Modulating the RhoA/XBP1 axis inhibits airway allergy. Airway allergy mouse models were development with the Bap.Derf1 protocol or the Alum.Derf1 protocol. The airway allergy response was recorded, including serum specific IgE (sIgE) levels (A), nasal allergy clinical symptoms (nasal itch and sneezing, B-C), Th2 cytokines and allergic mediators in nasal lavage fluid (NLF; D-H) and bronchoalveolar lavage fluid (BALF; I-M). Etr.inhi (Etr: Estrogen receptor. “inhi” stands for “inhibitor”): Etr inhibitor. Mice were treated with nasal instillation containing Bay-2416964 (1 μM). RhoA.inhi: Mice were treated with nasal instillation (20 μl/nostril, containing RhoA inhibitor, Bay-293 40 nM) daily during the sensitization period. Xbp1ΔCD4: Mice carry Xbp1-deficient CD4+ T cells. WT: C57B/6 mice (littermates of Xbp1∆CD4 mice). Each group consists of 6 mice. Each dot presents data obtained from one mouse. The data are presented as median (IQR). *** (p < 0.001; ANOVA + Dunnett's test), compared with the saline group. !!! (p < 0.001; ANOVA + Dunnett's test), compared with the MNP.Der1 group. ### (p < 0.001; t test), compared with the WT (alum.Derf1) group. The experiments were repeated 3 times. MNP: 3-methyl-4-nitrophenol. Derf1: D. farinaeallergen allergen 1.

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The data show that RhoA acts as a mediator in MNP-induced XBP1 in CD4+ T cells. RhoA belongs to the small GTPase family, is one of the analogs of RAS. One of the biological features of the RAS family is RAS.GTP (activation status) and RAS.GDP (inactivation status) can automatically transform one another in a strictly regulated cycle. This cycle can be disturbed by unknown factors31. For example, in cancer cells, the status of RAS.GTP is sustained, that causes cancer cell growth out of control32. A similar phenomenon was observed in the current study. Levels of RhoA GTP are significantly higher in antigen-specific Th2 cells isolated in AR patients than in healthy individuals. This indicates that antigen-specific Th2 cells in patients with AR have a higher RhoA activation status. The results point to a link between this phenomenon and the development of Th2 cells and the strong expression of Th2 cytokines. By administering a RhoA inhibitor, MNP-induced Th2 cell polarization in the airways was suppressed. The results suggest that RhoA in CD4+ T cells can be a potential target for the treatment of allergic disorders involved in Th2 polarization.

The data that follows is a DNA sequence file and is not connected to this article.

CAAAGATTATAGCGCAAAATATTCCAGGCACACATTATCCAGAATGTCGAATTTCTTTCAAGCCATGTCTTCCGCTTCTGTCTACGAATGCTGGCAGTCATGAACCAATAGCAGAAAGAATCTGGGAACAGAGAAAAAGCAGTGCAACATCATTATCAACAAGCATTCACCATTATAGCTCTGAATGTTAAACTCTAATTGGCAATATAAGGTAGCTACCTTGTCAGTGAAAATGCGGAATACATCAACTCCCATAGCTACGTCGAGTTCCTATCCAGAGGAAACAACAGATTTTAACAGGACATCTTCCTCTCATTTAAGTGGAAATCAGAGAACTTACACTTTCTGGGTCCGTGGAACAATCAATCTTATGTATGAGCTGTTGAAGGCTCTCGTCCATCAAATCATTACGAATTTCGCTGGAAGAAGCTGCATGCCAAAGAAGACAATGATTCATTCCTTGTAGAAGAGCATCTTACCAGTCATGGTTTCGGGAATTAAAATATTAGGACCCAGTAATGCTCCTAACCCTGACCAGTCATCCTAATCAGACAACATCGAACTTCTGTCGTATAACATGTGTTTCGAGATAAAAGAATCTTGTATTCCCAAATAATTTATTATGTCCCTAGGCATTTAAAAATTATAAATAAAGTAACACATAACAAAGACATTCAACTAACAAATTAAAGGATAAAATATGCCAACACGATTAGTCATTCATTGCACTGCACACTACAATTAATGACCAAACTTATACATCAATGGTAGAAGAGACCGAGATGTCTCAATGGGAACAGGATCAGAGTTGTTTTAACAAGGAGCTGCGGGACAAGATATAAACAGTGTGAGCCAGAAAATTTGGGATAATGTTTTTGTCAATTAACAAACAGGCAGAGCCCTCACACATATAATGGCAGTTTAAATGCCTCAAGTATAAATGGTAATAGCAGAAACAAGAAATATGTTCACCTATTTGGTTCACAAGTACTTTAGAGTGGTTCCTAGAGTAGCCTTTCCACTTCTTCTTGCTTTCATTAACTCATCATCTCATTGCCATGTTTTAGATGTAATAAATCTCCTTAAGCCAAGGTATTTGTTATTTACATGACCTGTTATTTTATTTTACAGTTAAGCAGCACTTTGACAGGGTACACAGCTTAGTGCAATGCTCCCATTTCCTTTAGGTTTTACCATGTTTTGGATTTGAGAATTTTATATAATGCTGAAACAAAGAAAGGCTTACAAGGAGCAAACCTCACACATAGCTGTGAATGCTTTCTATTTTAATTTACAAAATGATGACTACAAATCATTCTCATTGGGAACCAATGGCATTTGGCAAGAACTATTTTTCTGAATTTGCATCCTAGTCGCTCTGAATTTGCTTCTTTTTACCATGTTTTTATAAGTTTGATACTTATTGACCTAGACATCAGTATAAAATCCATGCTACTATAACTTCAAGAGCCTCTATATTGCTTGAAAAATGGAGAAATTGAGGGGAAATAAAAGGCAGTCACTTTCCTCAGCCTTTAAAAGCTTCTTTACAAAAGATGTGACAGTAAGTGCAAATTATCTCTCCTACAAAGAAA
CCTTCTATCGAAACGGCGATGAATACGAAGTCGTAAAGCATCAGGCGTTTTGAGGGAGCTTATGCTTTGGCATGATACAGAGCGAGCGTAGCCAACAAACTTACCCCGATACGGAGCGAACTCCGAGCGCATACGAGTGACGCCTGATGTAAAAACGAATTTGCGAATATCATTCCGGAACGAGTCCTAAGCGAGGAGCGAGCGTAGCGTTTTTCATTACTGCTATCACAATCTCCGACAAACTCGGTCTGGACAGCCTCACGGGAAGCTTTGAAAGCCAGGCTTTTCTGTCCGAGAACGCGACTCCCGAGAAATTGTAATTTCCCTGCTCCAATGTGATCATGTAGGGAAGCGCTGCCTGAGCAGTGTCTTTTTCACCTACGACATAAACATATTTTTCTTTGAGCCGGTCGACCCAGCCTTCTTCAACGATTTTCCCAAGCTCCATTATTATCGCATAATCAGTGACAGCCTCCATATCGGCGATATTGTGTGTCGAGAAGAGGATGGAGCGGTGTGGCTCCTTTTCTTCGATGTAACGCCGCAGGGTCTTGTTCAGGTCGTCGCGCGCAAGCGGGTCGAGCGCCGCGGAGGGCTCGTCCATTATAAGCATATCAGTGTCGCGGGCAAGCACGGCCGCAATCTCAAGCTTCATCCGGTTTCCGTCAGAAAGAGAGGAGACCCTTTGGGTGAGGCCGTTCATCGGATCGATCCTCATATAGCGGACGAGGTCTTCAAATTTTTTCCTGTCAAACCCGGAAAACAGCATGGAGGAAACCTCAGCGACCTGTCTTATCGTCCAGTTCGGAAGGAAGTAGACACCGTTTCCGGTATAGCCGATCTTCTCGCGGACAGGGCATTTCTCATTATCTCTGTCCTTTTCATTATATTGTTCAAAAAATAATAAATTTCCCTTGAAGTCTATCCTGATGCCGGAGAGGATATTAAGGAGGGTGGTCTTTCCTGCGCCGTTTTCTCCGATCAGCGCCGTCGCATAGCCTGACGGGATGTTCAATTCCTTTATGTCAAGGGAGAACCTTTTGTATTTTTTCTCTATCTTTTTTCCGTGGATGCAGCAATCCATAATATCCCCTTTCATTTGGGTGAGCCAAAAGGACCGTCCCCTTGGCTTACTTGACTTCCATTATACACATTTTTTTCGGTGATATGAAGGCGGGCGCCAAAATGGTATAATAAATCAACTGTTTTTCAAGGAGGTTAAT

The data also show mechanistic evidence whereby XBP1 facilitates the development of Th2 polarization in the airways. XBP1 is a transcription factor; not surprisingly, XBP1 is present in the promoters. To our knowledge, this is the first report that describes XBP1 with GATA3 in the IL4 promoter in CD4+ T cells. It is the consensus that GATA3 is the transcription factor of IL4. However, co-transfection of GATA3 and IL4 plasmids in HEK293 cells did not activate the IL4 promoter in the current experimental context. This phenomenon suggests that in addition to GATA3, the IL4 gene transcription requires additional supports. Our data show that XBP1 is one of those supports in the transcription of the IL4 gene. As the overproduction of IL-4 plays a central role in the pathogenesis of allergic diseases, modulation of IL-4 expression can mitigate disorders involving Th2 polarization. Current evidence suggests that XBP1 may be a new therapeutic target for allergic illnesses.